EF: You played under 21 for Kerry, fronting me against Cork.

MK: No one passed me in anyhow, whatever about the ball. I left that to you.

 

EF: And then Currow went on to produce yet another international rugby star…

MK: It really is amazing that a small rural area in Kerry produced The Doyle brothers, Mick Galway and myself thrown in there as well. At that time, even more so than now, certain second-level schools were primarily rugby producing schools and these fed into the rugby clubs, inter-pros and international teams. My secondary school was the Sem (St Brendan’s), where (Gaelic) football was really the only sport and there was no mention of the oval ball.

Some of the lads in UCC rugby team asked me to join in when the footballers were finished, and it went from there.

 

EF: Bill McLaren (rugby commentator) described you as 18-and-a-half stone of prime Irish beef.

MK: Did he? That must have been after I had gone on a diet. He missed a bit more.

 

EF: Why do you think you made it at international level with Ireland?

MK: I started because I was big and strong. I could push and shove and do a few more things in the mauls, where you couldn’t be copped. Sure, I gave away penalties early on because I didn’t know the rules. The refs missed a lot more. The rugby crowd wanted me because I was big and strong. I could jump and I could push and shove. It wasn’t for any great ball skills.

 

EF: I was in Landsdowne Road the day you took off for the line and the crowd roaring you on.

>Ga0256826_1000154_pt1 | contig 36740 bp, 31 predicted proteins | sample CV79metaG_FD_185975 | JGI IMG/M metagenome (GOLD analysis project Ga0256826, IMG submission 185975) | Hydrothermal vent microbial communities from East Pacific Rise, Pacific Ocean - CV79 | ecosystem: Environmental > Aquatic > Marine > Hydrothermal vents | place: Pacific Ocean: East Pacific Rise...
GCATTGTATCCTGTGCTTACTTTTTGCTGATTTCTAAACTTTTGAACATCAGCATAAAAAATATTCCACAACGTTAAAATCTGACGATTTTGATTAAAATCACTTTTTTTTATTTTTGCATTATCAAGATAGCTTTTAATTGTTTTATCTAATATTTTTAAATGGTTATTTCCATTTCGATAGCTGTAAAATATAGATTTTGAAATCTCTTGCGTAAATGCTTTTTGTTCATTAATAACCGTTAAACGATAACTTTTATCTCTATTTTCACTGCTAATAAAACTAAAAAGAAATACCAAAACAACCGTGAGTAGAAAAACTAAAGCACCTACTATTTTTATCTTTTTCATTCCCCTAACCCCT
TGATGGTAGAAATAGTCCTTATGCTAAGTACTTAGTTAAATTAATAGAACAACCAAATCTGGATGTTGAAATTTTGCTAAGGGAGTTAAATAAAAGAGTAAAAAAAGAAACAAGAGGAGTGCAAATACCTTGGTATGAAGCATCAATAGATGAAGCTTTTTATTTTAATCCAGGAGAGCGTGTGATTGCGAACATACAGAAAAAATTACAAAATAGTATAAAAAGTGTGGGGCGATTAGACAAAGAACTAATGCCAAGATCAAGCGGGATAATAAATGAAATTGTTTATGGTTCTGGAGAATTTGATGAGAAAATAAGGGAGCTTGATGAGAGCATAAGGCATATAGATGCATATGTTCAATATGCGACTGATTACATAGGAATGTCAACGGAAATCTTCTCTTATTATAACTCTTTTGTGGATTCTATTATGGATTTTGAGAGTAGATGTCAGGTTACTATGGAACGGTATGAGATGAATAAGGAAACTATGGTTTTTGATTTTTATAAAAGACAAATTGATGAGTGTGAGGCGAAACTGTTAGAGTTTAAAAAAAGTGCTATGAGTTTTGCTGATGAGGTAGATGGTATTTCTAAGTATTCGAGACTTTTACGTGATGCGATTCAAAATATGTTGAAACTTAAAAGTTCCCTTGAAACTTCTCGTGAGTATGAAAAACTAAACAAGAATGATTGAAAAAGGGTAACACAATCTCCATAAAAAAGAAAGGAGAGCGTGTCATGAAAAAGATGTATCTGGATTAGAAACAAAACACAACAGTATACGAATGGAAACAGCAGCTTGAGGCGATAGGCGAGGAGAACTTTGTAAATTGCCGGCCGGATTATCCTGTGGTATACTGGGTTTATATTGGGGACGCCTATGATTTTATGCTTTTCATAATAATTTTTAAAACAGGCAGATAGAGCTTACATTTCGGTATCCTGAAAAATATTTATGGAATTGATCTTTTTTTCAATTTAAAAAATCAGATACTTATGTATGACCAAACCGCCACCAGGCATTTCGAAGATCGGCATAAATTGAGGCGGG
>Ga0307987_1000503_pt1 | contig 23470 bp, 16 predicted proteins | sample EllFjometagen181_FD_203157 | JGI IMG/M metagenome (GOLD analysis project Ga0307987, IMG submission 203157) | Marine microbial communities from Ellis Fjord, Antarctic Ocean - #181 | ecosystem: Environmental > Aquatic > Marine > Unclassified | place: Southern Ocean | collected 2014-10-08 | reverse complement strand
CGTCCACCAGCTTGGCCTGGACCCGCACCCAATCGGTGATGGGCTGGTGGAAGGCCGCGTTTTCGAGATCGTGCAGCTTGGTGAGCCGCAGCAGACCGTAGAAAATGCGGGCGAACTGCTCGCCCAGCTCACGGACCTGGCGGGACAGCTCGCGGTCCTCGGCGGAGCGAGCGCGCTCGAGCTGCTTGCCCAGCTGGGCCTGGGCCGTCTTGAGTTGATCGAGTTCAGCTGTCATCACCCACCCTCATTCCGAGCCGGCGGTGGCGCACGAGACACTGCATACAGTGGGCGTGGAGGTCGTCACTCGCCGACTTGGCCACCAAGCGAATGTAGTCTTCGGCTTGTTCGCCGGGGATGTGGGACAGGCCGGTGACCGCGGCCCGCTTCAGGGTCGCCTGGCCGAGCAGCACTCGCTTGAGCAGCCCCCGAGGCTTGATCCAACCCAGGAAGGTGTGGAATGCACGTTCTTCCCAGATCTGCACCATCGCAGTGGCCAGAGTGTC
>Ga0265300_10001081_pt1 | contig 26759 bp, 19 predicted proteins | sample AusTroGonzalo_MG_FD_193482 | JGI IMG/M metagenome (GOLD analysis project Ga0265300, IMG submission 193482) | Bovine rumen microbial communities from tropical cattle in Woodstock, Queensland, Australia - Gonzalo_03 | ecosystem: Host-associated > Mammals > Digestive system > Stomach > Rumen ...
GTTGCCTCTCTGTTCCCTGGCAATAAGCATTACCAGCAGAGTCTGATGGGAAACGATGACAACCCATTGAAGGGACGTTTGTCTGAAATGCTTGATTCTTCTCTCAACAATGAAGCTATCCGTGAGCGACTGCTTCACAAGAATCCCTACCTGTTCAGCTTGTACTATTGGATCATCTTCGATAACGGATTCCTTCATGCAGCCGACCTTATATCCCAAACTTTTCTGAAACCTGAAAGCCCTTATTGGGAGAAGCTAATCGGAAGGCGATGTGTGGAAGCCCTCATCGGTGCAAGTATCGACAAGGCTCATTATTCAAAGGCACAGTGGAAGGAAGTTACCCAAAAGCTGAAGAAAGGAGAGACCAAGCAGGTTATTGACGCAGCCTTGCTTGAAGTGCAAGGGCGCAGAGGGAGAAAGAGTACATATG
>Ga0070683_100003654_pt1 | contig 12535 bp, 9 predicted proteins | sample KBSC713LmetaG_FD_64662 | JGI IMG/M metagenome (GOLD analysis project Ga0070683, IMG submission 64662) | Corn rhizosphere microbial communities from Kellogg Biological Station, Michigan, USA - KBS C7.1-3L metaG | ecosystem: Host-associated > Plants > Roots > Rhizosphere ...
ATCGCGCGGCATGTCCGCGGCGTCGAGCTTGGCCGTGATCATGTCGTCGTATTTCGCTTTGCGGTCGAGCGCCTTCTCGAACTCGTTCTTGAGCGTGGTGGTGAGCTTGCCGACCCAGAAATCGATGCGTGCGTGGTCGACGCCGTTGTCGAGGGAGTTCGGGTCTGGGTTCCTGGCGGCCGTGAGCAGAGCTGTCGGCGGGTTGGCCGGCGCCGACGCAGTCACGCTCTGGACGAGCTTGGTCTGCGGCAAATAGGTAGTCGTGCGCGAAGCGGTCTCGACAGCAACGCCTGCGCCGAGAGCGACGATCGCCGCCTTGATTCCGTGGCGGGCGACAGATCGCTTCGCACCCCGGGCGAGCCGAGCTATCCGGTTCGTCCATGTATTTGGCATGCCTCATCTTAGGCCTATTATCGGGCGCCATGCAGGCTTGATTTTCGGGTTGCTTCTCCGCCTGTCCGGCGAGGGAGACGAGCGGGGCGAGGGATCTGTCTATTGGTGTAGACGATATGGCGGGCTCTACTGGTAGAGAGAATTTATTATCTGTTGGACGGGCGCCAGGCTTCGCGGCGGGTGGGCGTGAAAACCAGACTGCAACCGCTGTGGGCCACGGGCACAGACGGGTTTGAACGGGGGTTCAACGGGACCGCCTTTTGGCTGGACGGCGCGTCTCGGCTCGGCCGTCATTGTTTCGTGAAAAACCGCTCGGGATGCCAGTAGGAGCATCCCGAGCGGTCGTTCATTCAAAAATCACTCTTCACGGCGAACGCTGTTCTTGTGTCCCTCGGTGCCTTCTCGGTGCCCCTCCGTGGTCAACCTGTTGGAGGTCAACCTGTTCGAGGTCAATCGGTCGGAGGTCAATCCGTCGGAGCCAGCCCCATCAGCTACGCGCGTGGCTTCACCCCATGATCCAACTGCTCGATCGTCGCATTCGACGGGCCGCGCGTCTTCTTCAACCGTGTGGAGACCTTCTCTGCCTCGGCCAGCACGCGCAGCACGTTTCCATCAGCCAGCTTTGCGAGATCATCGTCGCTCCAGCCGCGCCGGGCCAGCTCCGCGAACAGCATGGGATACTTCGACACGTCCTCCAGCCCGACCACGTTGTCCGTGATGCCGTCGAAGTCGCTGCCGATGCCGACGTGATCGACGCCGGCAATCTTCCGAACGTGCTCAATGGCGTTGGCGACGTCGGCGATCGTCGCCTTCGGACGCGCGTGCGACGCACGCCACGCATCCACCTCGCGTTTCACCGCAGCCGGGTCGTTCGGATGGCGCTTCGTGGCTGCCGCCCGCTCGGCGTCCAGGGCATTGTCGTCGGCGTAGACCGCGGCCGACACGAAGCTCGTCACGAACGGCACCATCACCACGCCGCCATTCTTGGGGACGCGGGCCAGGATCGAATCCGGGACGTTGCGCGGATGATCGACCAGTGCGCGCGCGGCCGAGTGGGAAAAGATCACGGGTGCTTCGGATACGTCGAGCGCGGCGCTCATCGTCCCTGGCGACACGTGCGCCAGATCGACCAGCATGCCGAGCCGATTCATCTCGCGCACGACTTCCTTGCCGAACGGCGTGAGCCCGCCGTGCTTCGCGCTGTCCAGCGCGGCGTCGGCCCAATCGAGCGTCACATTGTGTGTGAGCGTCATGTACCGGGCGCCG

MK: That was great. I got the ball somehow, about 50 yards from the line, and this big gap opened up. I stuck the ball under my oxter and took off, scattering any blokes who tried to hang on to me. The adrenaline was flowing and the more the crowd roared, the more I progressed. I was nearly there, but the oxygen expired.

 

EF: Do you recall the profile I did of you for the Munster football Final during Kerry’s Golden Years?

MK: Didn’t you get in to trouble with the GAA over that?

 

EF: Frank Murphy took exception to a player from a foreign code (you) being promoted on a GAA match programme.

MK: Frank of Cork, of course… Jesus, Mary and Joseph! God forgive me my sins. I cringe when I think of that narrow-minded…

 

EF: Was second row your best position?

MK: Second row is no great rocket science. There is a greater need for skills in the other positions. My old friend, Johnny Brosnan, from Curnow told me I might make a decent enough Gaelic player, but I would never be a Kerry senior. I was too big for it. I knew he was right. There were times when I was in tight situations when I felt like a man trying to turn an articulated lorry in a bathroom. He said that rugby might be an option.

 

EF: What goes on in the scrums?